Instigating Technological Knowledge through an African Ontology
Author(s): Dr. Kathryn Arthur
This paper focuses on the relationship between material culture and living peoples as constructed through an African perspective of what it means to be in existence- ontology. It is critical that we precedent descendant theories of the human and nonhuman world to produce meaningful narratives of the past, to avoid alienation and ethnocentrism. The Borada-Gamo of southern Ethiopia offers that their worldview enlightens their knowledge of technology. Material culture as spiritually animated has the potential to earn status and worth through gestation in rites of passage. Ironworks, ceramics, stone tools, houses, and food transform through four ritual stages that include birth, maturation in seclusion, adulthood in private households, and elder hood in public marketplaces. These life cycle stages, reproduction, serve as the process for being and as the mnemonic structure for organizing complex farmer and artisan technological knowledge surrounding the production of resources critical for human welfare. Importantly, the life cycle structure births a dialogue between people and materials, such that each instigates metamorphism in the other.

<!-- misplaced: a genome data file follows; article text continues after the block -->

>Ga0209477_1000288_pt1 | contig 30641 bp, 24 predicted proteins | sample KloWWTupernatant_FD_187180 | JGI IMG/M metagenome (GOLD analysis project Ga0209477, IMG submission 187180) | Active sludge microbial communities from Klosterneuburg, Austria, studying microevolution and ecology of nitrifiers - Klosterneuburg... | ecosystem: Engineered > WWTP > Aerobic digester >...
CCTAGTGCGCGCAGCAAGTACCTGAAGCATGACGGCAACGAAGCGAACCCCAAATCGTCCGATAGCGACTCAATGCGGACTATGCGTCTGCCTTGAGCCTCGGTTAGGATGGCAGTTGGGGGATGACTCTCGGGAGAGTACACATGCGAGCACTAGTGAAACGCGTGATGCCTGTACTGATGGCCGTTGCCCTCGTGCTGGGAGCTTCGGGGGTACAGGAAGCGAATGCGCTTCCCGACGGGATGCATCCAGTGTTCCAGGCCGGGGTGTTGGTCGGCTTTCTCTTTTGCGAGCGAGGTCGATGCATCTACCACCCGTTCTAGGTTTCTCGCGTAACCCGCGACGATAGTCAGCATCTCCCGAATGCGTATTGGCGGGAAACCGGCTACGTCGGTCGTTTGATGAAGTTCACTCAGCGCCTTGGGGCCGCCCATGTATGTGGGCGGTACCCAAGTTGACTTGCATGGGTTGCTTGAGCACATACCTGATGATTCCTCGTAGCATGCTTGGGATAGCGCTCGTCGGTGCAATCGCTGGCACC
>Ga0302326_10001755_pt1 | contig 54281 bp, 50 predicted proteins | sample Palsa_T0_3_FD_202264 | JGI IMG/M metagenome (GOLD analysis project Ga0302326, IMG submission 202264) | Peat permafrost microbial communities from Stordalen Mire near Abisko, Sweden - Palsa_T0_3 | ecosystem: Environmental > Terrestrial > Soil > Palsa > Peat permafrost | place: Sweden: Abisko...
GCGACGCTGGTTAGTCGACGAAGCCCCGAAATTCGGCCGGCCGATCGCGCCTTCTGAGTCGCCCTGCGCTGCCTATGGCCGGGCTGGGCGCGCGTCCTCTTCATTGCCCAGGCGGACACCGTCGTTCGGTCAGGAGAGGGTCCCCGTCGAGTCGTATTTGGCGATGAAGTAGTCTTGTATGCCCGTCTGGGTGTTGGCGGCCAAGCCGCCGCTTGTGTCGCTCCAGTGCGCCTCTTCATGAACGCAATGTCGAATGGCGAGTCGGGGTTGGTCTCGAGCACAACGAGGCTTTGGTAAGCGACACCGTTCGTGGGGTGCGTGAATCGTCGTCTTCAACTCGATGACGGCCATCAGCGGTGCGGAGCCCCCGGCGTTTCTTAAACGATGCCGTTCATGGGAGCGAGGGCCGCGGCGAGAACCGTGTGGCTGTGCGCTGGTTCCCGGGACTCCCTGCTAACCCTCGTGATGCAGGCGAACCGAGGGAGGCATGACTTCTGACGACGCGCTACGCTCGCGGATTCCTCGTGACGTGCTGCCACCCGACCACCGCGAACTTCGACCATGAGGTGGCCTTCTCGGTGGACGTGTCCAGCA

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Instigating Technological Knowledge through an African Ontology. Dr. Kathryn Arthur. Presented at The 80th Annual Meeting of the Society for American Archaeology, San Francisco, California. 2015 ( tDAR id: 395651)
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